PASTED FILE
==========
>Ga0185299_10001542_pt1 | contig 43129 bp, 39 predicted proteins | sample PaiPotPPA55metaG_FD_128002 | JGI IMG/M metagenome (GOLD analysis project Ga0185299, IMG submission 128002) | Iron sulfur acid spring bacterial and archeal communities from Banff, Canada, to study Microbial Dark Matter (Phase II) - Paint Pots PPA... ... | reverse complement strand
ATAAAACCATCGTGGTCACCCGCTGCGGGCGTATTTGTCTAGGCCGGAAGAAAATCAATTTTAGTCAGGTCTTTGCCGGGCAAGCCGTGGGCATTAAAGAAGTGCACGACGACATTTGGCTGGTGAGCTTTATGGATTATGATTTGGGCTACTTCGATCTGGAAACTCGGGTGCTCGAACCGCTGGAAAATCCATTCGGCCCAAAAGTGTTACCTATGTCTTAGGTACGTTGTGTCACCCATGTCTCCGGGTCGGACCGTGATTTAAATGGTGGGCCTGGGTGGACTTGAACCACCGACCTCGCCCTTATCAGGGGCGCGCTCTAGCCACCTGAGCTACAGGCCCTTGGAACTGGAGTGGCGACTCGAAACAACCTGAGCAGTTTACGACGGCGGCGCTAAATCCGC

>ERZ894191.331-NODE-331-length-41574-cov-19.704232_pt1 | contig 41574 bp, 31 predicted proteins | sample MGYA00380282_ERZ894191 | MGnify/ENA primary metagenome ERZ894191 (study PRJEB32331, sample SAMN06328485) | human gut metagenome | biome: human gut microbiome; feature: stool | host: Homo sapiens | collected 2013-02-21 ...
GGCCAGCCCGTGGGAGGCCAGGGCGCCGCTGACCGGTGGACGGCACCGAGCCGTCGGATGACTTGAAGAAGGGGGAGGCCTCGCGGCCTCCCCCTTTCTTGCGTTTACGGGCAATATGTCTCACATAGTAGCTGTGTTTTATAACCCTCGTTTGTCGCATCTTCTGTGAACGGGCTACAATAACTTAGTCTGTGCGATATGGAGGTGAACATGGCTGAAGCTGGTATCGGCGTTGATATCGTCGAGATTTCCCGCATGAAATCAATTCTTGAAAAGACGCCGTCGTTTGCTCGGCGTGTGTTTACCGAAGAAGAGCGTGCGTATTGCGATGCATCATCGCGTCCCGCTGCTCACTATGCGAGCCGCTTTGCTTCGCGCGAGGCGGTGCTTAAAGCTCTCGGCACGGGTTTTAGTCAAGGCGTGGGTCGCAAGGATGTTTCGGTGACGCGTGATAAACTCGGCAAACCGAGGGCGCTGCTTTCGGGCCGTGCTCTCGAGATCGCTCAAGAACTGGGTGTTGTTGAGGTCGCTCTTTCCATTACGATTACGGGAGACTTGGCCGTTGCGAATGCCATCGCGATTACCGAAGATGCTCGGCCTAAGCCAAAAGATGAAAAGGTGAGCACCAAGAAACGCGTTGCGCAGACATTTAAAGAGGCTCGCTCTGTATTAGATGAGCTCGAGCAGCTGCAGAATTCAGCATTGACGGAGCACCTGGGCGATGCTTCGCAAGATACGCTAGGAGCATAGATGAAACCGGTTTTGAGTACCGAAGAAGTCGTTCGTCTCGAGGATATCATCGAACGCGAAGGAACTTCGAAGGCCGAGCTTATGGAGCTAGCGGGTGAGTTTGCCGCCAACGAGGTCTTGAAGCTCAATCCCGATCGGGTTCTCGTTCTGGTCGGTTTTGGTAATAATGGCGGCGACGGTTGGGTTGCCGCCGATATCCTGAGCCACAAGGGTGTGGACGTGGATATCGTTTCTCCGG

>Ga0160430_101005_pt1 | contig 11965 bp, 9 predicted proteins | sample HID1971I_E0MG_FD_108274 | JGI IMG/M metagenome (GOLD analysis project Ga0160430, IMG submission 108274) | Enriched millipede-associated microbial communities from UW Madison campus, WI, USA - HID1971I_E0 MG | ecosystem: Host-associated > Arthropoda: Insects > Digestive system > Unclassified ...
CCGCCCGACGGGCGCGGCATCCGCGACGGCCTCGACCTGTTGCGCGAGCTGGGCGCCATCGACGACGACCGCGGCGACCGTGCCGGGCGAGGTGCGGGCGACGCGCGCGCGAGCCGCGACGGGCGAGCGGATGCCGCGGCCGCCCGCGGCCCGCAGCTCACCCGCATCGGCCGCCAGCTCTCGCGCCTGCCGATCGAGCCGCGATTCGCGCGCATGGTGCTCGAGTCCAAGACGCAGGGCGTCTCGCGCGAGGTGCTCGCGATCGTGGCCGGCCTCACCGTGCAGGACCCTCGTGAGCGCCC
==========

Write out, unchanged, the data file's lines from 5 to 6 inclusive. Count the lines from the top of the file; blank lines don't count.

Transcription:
>Ga0160430_101005_pt1 | contig 11965 bp, 9 predicted proteins | sample HID1971I_E0MG_FD_108274 | JGI IMG/M metagenome (GOLD analysis project Ga0160430, IMG submission 108274) | Enriched millipede-associated microbial communities from UW Madison campus, WI, USA - HID1971I_E0 MG | ecosystem: Host-associated > Arthropoda: Insects > Digestive system > Unclassified ...
CCGCCCGACGGGCGCGGCATCCGCGACGGCCTCGACCTGTTGCGCGAGCTGGGCGCCATCGACGACGACCGCGGCGACCGTGCCGGGCGAGGTGCGGGCGACGCGCGCGCGAGCCGCGACGGGCGAGCGGATGCCGCGGCCGCCCGCGGCCCGCAGCTCACCCGCATCGGCCGCCAGCTCTCGCGCCTGCCGATCGAGCCGCGATTCGCGCGCATGGTGCTCGAGTCCAAGACGCAGGGCGTCTCGCGCGAGGTGCTCGCGATCGTGGCCGGCCTCACCGTGCAGGACCCTCGTGAGCGCCC